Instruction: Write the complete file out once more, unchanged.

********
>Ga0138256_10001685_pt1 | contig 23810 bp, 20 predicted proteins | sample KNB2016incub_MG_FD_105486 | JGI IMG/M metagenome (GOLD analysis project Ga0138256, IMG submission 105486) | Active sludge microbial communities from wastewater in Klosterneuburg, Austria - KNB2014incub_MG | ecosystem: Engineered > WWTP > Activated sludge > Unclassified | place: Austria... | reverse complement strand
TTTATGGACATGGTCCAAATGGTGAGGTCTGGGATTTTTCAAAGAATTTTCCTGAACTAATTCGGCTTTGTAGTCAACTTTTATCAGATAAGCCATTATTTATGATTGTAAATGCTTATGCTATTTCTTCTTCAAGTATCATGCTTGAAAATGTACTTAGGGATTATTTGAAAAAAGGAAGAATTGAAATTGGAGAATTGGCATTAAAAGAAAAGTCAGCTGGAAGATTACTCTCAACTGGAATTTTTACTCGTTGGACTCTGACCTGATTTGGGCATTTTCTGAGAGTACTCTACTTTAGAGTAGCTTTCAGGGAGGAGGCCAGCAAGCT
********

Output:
>Ga0138256_10001685_pt1 | contig 23810 bp, 20 predicted proteins | sample KNB2016incub_MG_FD_105486 | JGI IMG/M metagenome (GOLD analysis project Ga0138256, IMG submission 105486) | Active sludge microbial communities from wastewater in Klosterneuburg, Austria - KNB2014incub_MG | ecosystem: Engineered > WWTP > Activated sludge > Unclassified | place: Austria... | reverse complement strand
TTTATGGACATGGTCCAAATGGTGAGGTCTGGGATTTTTCAAAGAATTTTCCTGAACTAATTCGGCTTTGTAGTCAACTTTTATCAGATAAGCCATTATTTATGATTGTAAATGCTTATGCTATTTCTTCTTCAAGTATCATGCTTGAAAATGTACTTAGGGATTATTTGAAAAAAGGAAGAATTGAAATTGGAGAATTGGCATTAAAAGAAAAGTCAGCTGGAAGATTACTCTCAACTGGAATTTTTACTCGTTGGACTCTGACCTGATTTGGGCATTTTCTGAGAGTACTCTACTTTAGAGTAGCTTTCAGGGAGGAGGCCAGCAAGCT